gramme, as at Manchester and throughout Yorkshire this season; and their friendly distribution of fire sometimes fails to reach the intended cloud, and strikes down towers, churches, trees, and houses, and occasionally destroys a human body not possessed of its proper quantity of electricity. For that is, most probably, the reason why we so often find one person struck by lightning in a place where several others are assembled and escape.
A singular instance of the friendly interchange of civilities among clouds was observable at Bridlington Quay this summer. Those who know the place will remember the long stretch of table-land lying north and south, and facing the ocean. A large cloud over the sea lowered and approached the south point of the table-land. Immediately a flash ascended from the earth to the cloud, and this again occurred more than twenty times as the cloud sailed majestically over the fringe of the table-land from south to north. And now overhead might be seen a succession of minor clouds, arriving from all directions, but all evidently having their eye upon the big cloud that was approaching them, until they hovered round it like a parcel of school-boys round a newly-arrived cake. At length the cake was cut. A flash came out from the big cloud, then another and another; then the nearest clouds flashed out again to those which were farther removed. Down came a deluge of rain, the thunder rolled incessantly, till, the distribution of good things having been completed, the clouds sailed away, and the sun shone again merrily.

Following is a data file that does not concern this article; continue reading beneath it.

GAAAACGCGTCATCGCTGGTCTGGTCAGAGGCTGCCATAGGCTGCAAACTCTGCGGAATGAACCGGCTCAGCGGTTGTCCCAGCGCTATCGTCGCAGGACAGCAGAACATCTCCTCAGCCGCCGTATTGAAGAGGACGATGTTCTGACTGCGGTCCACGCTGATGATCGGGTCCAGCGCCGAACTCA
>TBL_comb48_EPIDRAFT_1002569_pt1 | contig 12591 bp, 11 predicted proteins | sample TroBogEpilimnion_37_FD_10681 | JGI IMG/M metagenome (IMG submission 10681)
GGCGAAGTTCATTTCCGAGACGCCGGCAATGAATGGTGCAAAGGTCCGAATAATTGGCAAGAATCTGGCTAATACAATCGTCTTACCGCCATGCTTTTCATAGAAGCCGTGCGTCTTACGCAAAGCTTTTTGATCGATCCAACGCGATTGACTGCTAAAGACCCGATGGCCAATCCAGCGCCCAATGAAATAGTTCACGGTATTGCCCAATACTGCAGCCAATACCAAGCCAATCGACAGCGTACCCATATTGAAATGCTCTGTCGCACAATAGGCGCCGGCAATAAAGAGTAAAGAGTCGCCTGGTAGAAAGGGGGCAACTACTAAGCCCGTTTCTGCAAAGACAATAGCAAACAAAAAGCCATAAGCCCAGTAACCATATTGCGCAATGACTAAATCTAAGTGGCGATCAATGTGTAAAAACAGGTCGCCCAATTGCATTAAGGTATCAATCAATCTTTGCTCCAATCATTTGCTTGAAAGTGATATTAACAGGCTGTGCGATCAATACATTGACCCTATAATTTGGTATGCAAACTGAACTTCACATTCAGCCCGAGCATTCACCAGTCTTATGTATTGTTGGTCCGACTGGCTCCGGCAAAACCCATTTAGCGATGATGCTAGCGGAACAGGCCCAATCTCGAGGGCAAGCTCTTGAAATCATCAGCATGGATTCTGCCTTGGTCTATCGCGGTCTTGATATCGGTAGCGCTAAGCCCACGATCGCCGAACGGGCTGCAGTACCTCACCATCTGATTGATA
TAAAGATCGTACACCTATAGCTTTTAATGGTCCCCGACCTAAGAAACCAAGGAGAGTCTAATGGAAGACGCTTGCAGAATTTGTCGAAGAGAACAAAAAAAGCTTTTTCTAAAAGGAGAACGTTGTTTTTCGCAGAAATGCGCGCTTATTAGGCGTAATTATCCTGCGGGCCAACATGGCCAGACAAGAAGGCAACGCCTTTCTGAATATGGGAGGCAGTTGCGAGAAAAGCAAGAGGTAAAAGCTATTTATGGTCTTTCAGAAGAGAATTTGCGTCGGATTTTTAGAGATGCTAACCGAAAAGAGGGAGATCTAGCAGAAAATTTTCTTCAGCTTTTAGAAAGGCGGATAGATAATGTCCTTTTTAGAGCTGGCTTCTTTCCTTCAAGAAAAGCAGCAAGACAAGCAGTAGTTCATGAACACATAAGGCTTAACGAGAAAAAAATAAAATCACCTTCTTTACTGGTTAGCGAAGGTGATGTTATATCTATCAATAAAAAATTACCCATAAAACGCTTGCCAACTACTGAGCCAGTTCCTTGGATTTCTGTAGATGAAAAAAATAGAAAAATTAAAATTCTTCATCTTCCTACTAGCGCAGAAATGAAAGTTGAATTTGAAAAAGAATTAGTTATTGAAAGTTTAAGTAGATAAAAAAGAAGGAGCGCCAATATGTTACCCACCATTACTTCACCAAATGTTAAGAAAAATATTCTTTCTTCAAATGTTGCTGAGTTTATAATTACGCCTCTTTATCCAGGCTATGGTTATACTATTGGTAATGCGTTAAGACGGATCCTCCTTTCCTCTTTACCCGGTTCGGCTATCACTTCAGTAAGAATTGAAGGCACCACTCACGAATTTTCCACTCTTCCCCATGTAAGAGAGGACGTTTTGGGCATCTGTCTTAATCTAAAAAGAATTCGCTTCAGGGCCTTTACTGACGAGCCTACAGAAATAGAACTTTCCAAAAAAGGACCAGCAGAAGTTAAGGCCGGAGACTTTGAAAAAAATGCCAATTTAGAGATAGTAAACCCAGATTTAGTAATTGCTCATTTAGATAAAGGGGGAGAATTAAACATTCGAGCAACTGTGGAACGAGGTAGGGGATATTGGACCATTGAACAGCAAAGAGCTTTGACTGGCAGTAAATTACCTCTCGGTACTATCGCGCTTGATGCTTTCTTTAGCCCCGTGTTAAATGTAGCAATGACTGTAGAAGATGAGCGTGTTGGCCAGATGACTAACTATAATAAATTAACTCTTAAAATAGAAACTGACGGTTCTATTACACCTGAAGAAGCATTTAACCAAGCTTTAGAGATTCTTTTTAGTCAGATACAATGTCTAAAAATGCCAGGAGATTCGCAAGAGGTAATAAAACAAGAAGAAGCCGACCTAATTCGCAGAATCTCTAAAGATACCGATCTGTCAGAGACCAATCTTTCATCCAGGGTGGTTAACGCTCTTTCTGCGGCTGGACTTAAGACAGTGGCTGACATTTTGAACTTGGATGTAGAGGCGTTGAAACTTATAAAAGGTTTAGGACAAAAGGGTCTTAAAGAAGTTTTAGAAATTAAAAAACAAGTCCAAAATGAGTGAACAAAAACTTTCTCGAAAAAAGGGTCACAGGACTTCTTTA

That all created living bodies are electric there can be no question; and as little that some persons, animals, and plants, are more electric than others. Two forms of the latter are familiar. Few school-boys are guiltless of experiments on poor puss, from whose much-enduring back electric sparks may be drawn, especially in dry, frosty weather; and most young ladies have admired the elegant sensitive-plant, whose leaves seem to move and feel,
that draws from it the electricity which it contains more than other plants; and its leaves at once fall flaccidly, until a new supply of electric force renders them once more turgid.
But bodies have not only electricity within them, but an electric atmosphere, of the form of the body which it surrounds, and which is attracted by it. Without this, we could not shake hands with a friend, or kiss a lip, without the danger of the excess of electricity flying off and destroying us, or the he or she that we would greet or kiss. Perhaps it is the commingling of these electric atmospheres that makes kissing so nice.
Two conditions of the human body are also illustrative of its varied electrical action. A person who has the small-pox cannot be electrified, while sparks of electricity may be drawn from the body of a patient